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Tracing the roots of BLA in the backdrop of PSX attack


Media Partner
Mar 4, 2017
Global Village Space |
The Baloch Liberation Army (BLA), came back into the limelight after it took responsibility for an audacious attack on the Pakistan Stock Exchange (PSX) in Karachi on June 29. Four BLA militants stormed the PSX building and killed three security guards and a police officer before being killed by the Law Enforcement Agencies (LEAs).

The attack happened at a time when reportedly an important Chinese business delegation was inside the premise of PSX. In recent years, Chinese bourses and corporations have invested in PSX and BLA since 2014 (emergence of CPEC as part of BRI) has reinvented itself as an Anti-China militia.
Its statements on social media paint itself as a people’s resistance against Chinese imperialism. It also took responsibility for the attack on Chinese Consulate in Karachi in Nov 2018, and on Pearl Continental Hotel – frequented by Chinese engineers – in the port city of Gawadar in 2019.

Read more: How to make sure Baloch lives matter

BLA: Historical Evolution of an idea from the 1970s

BLA’s reinvention as an Anti-China militia can only be understood in historical context. While dealing with guerrilla cum terror organisations dates are always tricky, but it was founded in 2000 as a militant outfit. However, Baluch militancy – as an idea – has been around from the early 1970’s.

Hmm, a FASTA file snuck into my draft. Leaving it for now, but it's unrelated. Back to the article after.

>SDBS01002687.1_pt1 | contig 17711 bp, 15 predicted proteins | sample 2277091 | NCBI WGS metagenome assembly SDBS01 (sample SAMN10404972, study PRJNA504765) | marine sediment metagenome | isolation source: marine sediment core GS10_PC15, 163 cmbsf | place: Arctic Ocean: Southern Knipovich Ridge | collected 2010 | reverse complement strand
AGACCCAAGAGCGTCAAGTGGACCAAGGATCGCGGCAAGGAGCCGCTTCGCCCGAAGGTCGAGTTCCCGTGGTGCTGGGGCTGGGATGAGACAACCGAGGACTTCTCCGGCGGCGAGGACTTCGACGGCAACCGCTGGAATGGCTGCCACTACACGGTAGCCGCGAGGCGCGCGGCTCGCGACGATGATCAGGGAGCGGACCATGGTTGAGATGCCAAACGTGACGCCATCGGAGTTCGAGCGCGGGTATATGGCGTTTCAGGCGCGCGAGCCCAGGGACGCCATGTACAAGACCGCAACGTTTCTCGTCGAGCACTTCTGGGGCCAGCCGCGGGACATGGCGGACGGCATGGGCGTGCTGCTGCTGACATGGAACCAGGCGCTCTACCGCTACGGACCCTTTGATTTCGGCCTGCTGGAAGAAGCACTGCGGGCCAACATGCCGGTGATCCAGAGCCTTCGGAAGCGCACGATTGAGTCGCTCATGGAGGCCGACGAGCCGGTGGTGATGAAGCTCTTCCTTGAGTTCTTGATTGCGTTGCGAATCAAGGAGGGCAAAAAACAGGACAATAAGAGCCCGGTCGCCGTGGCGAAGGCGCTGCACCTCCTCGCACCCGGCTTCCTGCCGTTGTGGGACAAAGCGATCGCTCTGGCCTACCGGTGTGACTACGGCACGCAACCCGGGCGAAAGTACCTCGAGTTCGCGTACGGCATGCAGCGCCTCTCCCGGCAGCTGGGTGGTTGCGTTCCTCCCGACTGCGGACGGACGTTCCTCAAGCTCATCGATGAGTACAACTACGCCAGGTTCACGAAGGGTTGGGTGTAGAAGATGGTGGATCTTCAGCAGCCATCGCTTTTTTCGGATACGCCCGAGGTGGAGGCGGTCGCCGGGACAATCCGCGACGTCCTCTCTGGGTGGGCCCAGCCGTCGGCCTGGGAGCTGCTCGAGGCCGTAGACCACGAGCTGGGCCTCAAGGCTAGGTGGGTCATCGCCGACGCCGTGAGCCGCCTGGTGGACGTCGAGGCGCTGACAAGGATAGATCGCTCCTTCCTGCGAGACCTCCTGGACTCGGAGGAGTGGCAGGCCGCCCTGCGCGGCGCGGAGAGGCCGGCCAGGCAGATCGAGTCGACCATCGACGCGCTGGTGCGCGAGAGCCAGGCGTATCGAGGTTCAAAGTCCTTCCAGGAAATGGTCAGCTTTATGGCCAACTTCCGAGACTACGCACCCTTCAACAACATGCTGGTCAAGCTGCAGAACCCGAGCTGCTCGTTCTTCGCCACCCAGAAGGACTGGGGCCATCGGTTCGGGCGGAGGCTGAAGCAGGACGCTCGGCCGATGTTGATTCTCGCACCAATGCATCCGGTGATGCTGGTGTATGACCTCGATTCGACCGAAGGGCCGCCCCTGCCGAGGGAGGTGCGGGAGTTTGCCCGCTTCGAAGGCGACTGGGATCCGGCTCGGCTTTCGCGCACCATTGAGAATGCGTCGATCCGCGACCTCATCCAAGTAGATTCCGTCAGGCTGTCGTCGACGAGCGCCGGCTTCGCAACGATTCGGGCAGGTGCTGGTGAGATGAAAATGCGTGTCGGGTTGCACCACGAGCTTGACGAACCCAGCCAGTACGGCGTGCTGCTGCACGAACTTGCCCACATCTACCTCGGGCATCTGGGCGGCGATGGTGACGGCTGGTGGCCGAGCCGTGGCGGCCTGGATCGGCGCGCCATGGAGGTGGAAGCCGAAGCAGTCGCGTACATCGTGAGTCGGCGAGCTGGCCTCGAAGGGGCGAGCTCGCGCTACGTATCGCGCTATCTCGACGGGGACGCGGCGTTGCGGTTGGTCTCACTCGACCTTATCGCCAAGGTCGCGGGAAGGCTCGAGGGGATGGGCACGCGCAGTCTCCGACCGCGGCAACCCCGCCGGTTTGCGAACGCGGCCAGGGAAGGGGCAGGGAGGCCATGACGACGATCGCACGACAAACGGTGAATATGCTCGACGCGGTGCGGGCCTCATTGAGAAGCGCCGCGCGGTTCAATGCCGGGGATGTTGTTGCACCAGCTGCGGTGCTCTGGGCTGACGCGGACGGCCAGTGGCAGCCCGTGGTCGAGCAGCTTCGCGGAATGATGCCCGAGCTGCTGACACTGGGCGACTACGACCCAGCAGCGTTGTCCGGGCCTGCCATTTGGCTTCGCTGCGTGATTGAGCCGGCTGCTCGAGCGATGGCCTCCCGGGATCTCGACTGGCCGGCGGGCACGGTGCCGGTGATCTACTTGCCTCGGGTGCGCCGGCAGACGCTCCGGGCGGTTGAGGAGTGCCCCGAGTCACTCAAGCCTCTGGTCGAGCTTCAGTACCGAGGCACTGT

This gradually germinated from a deep-seated sense of anger and alienation that has lingered in sections of the Baluch elite since 1948. Pakistan’s British era bureaucracy left scars in sections of Baluch elite and intelligentsia as it was negotiating, cajoling and persuading different tribal setups of British Baluchistan and Kalat to join the newly formed state of Pakistan.
But the grievances have been more a function of elitist narrative shaping than a genuine reflection of ground realities. Same Baluch elite – powerful Bugtis and Marris – who kept on taking up arms against the Pakistani state, have also been enjoying massive privilege and political power as parliamentarians, ministers, senators and chief ministers.
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Tracing the roots of BLA in the backdrop of PSX attack

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